Like wet silk perhaps? Or running your fingers along the top of a pan of jello? No, it’s softer than that. I’m trying to think of how to describe it. The silky smooth belly of a stingray. While I’m not sure any words can quite capture it, I’m proud that I can say, now, I have experienced it. And, it was all because of the “Stingray Whisperer.” Ahoy followers! We’re back on Bahamas blog time, having just wrapped our “magic moments” at stunning Powell Cay in the Abacos and weighed anchor headed for Manjack (pronounced Nunjack) Cay where we kitesurfed, chased turtles and stingrays, and cracked our first coconut (and I honestly can’t tell you which was more fun). Fantastic video and photos for you below. Enjoy!
Ahhh … sailing! Boy, were we thrilled that day to be sailing again.
Honestly, in the Abacos, each of the islands are so close (2-3 hours, usually, at most), and there often wasn’t enough wind or too much wind to comfortably sail, so we would just motor from one to the next for the first 5-6 cays we visited. While this was great for kite-surfing and glassy snorkeling once we got to each island, Phillip and I LOVE to sail. So, when our plans to weigh anchor mid-morning and head from Powell Cay over to Manjack Cay also afforded us perfect winds of 12-14 kts over the starboard stern to spend the day sailing there, we were thrilled! We took the long way and spent the day happily jibing our way slowly to Manjack Cay.
Jackets? In the Bahamas?! We’ve had folks ask us often what the weather and temps were like in the Bahamas in December and January. Honestly, a little chilly. When we first got into the Little Bahamas Bank and the Sea of Abaco, the sunny days allowed us to snorkel and dip in the water without our wet suits, but if we were going to be underwater for any period of time (snorkeling or diving) you would definitely start to go numb if you didn’t wear a wetsuit. Then, as the fronts started to come in and the days were often cloud-covered and windy, the water got way too chilly without our full wetsuits. That also meant jackets and layers when we were sailing in the chilly wind. Once ashore and protected on the leeward side, bikinis and board shorts were fine. But most of our time in December and January was spent in a hodgepodge of layers ranging from full wetsuits and booties to string bikinis.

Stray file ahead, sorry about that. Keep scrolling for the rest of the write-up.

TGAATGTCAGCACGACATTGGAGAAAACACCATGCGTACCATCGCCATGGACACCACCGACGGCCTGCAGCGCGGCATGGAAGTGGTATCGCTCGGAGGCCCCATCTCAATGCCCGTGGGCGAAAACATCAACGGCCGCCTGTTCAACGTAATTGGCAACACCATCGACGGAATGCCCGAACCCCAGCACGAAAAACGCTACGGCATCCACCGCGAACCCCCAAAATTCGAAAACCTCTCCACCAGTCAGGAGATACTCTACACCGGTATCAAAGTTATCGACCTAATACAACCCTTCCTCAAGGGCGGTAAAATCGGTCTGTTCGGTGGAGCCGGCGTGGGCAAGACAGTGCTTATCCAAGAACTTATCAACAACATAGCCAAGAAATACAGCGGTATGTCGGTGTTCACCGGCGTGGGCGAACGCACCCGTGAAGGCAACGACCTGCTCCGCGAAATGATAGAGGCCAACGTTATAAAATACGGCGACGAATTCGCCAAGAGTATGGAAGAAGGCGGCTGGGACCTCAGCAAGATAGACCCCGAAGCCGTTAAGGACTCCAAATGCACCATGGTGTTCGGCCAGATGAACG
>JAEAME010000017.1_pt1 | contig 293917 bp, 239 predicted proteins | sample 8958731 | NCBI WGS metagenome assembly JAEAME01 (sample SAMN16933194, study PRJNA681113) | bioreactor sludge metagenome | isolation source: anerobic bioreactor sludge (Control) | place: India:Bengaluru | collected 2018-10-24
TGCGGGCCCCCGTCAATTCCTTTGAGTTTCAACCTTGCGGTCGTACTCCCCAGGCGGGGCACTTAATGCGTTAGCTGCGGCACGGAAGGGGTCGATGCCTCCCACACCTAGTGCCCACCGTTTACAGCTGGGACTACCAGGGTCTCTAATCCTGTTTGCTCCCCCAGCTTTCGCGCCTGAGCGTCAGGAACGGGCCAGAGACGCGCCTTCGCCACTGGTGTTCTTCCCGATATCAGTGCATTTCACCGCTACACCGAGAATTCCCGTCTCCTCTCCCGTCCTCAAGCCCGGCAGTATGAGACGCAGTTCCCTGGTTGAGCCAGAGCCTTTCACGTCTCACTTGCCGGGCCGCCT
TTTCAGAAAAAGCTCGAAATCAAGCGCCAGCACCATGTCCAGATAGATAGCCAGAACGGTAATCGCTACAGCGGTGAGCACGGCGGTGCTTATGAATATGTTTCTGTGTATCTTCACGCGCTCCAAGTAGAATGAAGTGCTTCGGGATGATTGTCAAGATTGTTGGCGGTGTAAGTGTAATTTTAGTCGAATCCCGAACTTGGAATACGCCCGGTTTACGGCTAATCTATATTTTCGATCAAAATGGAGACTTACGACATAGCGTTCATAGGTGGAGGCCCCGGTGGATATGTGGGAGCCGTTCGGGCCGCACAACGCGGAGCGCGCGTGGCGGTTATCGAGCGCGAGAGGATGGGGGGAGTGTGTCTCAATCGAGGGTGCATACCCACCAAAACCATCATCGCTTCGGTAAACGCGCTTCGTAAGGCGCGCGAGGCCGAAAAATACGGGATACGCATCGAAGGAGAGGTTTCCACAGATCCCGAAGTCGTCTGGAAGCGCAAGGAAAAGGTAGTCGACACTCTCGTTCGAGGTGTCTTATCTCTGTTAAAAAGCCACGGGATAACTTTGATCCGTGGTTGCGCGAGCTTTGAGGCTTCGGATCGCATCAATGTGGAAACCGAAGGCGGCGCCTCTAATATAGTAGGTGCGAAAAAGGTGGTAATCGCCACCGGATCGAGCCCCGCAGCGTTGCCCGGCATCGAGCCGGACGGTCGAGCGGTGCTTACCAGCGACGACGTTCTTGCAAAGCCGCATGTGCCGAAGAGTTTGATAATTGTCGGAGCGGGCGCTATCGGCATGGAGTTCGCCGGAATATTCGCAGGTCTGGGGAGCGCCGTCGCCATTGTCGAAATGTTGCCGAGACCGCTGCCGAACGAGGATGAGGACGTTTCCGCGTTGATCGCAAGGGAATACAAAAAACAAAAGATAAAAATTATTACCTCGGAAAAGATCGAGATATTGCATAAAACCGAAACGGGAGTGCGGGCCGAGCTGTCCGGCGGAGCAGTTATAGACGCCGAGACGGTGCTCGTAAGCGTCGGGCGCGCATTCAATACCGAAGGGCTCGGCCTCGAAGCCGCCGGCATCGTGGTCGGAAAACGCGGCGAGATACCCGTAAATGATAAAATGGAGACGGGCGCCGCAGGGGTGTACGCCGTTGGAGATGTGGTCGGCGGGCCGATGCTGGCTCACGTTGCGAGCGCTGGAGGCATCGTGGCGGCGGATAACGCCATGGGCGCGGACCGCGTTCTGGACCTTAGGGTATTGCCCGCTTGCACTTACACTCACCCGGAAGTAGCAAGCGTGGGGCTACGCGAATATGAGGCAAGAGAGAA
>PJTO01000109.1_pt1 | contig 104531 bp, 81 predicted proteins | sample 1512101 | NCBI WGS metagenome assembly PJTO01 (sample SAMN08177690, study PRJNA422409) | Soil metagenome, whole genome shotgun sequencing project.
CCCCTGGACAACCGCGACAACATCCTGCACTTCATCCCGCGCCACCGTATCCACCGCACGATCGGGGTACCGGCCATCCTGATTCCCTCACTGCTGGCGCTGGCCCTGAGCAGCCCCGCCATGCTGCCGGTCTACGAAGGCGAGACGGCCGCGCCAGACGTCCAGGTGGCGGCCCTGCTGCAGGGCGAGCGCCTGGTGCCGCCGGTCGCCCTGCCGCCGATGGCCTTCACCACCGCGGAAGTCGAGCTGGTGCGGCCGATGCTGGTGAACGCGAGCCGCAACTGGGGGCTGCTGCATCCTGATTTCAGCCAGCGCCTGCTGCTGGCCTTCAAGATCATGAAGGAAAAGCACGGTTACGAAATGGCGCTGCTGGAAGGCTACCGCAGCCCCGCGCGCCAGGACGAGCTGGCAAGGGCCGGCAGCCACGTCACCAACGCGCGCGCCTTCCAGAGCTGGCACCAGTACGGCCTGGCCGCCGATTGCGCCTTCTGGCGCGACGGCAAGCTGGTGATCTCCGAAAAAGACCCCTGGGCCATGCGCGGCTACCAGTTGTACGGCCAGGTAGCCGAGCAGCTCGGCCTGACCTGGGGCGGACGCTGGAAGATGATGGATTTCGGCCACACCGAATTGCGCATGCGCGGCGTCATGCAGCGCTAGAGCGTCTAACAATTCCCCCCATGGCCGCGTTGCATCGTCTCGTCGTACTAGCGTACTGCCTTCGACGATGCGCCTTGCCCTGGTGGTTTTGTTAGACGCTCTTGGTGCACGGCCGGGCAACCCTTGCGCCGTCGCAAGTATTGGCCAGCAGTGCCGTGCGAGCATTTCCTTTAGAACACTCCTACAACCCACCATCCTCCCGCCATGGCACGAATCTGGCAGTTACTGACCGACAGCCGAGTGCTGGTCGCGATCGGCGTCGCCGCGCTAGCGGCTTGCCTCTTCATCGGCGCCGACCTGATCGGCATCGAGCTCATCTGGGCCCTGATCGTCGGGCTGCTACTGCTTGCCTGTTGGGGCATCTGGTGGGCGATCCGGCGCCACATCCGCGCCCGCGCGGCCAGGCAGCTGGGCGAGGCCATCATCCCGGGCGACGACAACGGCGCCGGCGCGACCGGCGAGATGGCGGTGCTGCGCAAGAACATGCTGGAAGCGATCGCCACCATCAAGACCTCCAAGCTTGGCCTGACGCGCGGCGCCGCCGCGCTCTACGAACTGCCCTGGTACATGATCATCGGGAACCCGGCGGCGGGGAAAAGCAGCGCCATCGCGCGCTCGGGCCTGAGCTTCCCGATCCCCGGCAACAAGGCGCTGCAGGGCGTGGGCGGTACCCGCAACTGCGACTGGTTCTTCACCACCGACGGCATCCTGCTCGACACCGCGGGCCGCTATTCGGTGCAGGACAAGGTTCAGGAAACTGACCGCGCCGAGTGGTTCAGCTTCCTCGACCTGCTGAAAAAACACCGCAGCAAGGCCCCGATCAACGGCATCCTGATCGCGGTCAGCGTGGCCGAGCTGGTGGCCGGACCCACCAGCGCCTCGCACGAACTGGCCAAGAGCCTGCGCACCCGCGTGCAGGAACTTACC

Here’s Manjack (not sure why, but it’s pronounced “Nunjack”) Cay. Just east of Powell Cay and a very short hop from Green Turtle Cay. We were definitely watching the weather very closely when we were in the Abacos as the northern fronts build quickly and can sit on you for days, with bitter winds of 25-35 kts. They also clock around so you have to make sure you are protected from winds coming at you from different directions. All of that wind is great for kite-surfing, which was awesome for us, but we always wanted to make sure we found good protection from the wind directions we were expecting. We spent a beautiful two blue-sky, sunny days at Manjack, with the plan to scoot over to Green Turtle Cay (playing the tide because the inlet reportedly got down to 6 feet at low tide, thanks for the intel www.ExplorerCharts.org) to hunker down for a nasty storm that was coming. We decided to stay at the marina in White Sound because it was so well protected and it would allow us to tie up secure, top off the water and give the boat a thorough wash-down. Wait till you see that footage. We got 36 kts of wind on the boat, even tucked there in the sound. It. Was. Windy.
And, what do we like to do when it blows?
Get our kite on baby! But, as I mentioned, the water was chilly (probably around 68-70 degrees) and with cloud cover, you definitely wanted your wetsuit. We dawned our shorties that day and my winter alter ego, Vladimir Platypus, makes a cameo in the video. Enjoy!
It was a full day of surfing which left us happily exhausted and hungry. You know you’re living the good life when you watch (from the cockpit of your boat) the sun not only set …
But also rise!
Day Two! Time to go exploring!
The island at Manjack Cay is really stunning, with lots of little trails and walkways. You could easily spend the day walking the island and lounging on the stunning shores. Pack a picnic and a book and you’ll spend the day in heaven!